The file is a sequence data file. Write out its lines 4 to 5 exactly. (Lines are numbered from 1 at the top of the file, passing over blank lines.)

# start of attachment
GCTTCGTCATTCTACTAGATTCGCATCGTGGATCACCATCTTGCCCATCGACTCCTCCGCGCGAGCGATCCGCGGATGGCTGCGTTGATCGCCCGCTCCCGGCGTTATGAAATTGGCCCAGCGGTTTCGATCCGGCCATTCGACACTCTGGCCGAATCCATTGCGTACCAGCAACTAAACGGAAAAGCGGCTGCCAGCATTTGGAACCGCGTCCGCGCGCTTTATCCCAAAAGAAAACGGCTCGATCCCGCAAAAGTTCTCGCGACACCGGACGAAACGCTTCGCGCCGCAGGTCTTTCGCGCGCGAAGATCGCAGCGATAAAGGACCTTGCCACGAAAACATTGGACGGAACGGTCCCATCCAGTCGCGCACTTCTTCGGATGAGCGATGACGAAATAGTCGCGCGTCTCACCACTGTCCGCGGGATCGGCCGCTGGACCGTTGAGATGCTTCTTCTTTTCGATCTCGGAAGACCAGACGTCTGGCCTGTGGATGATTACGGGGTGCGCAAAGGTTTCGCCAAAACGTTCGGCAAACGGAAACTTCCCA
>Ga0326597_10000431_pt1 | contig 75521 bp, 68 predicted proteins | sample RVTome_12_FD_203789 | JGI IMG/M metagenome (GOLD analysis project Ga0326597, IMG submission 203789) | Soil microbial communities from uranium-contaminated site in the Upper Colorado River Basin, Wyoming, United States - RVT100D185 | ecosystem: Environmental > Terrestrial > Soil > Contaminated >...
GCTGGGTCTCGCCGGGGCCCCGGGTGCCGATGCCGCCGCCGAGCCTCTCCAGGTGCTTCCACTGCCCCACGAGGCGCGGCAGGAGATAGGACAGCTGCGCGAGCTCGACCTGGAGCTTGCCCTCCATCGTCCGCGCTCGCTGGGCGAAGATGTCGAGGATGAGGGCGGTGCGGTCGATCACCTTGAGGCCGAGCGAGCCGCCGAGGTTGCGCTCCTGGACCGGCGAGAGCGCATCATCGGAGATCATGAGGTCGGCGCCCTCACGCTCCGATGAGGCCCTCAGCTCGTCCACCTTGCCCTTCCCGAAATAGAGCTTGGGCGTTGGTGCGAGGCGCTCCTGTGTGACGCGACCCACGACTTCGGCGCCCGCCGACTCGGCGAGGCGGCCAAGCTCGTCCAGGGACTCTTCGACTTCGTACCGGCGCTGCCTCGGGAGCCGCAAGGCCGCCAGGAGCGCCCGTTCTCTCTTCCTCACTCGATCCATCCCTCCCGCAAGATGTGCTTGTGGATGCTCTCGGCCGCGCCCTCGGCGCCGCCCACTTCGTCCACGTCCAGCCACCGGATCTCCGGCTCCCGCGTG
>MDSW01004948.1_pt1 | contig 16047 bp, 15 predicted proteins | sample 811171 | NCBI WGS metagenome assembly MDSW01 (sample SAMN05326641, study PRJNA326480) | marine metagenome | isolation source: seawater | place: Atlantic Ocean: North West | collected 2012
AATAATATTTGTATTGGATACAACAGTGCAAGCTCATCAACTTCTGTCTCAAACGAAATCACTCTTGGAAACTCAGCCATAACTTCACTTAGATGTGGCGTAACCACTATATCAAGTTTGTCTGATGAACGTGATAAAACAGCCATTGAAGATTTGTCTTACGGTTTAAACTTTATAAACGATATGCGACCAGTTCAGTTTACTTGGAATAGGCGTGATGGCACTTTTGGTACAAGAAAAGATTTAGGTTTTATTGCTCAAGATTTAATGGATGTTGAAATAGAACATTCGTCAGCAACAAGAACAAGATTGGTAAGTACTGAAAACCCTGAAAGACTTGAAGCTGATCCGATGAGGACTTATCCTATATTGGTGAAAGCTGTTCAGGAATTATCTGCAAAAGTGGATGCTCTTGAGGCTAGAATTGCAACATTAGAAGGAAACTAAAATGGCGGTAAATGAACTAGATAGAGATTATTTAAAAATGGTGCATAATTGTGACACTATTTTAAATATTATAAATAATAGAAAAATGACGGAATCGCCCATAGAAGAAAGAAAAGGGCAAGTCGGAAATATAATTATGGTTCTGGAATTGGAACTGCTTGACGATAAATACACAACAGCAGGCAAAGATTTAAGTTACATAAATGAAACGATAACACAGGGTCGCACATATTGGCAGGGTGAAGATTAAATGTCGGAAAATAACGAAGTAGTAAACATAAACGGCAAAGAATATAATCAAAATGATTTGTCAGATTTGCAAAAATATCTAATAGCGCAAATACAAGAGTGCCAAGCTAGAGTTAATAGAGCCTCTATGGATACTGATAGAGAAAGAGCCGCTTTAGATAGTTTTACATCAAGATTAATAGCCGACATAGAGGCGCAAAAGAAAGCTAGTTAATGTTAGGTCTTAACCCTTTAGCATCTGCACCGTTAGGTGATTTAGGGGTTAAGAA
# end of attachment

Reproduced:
>MDSW01004948.1_pt1 | contig 16047 bp, 15 predicted proteins | sample 811171 | NCBI WGS metagenome assembly MDSW01 (sample SAMN05326641, study PRJNA326480) | marine metagenome | isolation source: seawater | place: Atlantic Ocean: North West | collected 2012
AATAATATTTGTATTGGATACAACAGTGCAAGCTCATCAACTTCTGTCTCAAACGAAATCACTCTTGGAAACTCAGCCATAACTTCACTTAGATGTGGCGTAACCACTATATCAAGTTTGTCTGATGAACGTGATAAAACAGCCATTGAAGATTTGTCTTACGGTTTAAACTTTATAAACGATATGCGACCAGTTCAGTTTACTTGGAATAGGCGTGATGGCACTTTTGGTACAAGAAAAGATTTAGGTTTTATTGCTCAAGATTTAATGGATGTTGAAATAGAACATTCGTCAGCAACAAGAACAAGATTGGTAAGTACTGAAAACCCTGAAAGACTTGAAGCTGATCCGATGAGGACTTATCCTATATTGGTGAAAGCTGTTCAGGAATTATCTGCAAAAGTGGATGCTCTTGAGGCTAGAATTGCAACATTAGAAGGAAACTAAAATGGCGGTAAATGAACTAGATAGAGATTATTTAAAAATGGTGCATAATTGTGACACTATTTTAAATATTATAAATAATAGAAAAATGACGGAATCGCCCATAGAAGAAAGAAAAGGGCAAGTCGGAAATATAATTATGGTTCTGGAATTGGAACTGCTTGACGATAAATACACAACAGCAGGCAAAGATTTAAGTTACATAAATGAAACGATAACACAGGGTCGCACATATTGGCAGGGTGAAGATTAAATGTCGGAAAATAACGAAGTAGTAAACATAAACGGCAAAGAATATAATCAAAATGATTTGTCAGATTTGCAAAAATATCTAATAGCGCAAATACAAGAGTGCCAAGCTAGAGTTAATAGAGCCTCTATGGATACTGATAGAGAAAGAGCCGCTTTAGATAGTTTTACATCAAGATTAATAGCCGACATAGAGGCGCAAAAGAAAGCTAGTTAATGTTAGGTCTTAACCCTTTAGCATCTGCACCGTTAGGTGATTTAGGGGTTAAGAA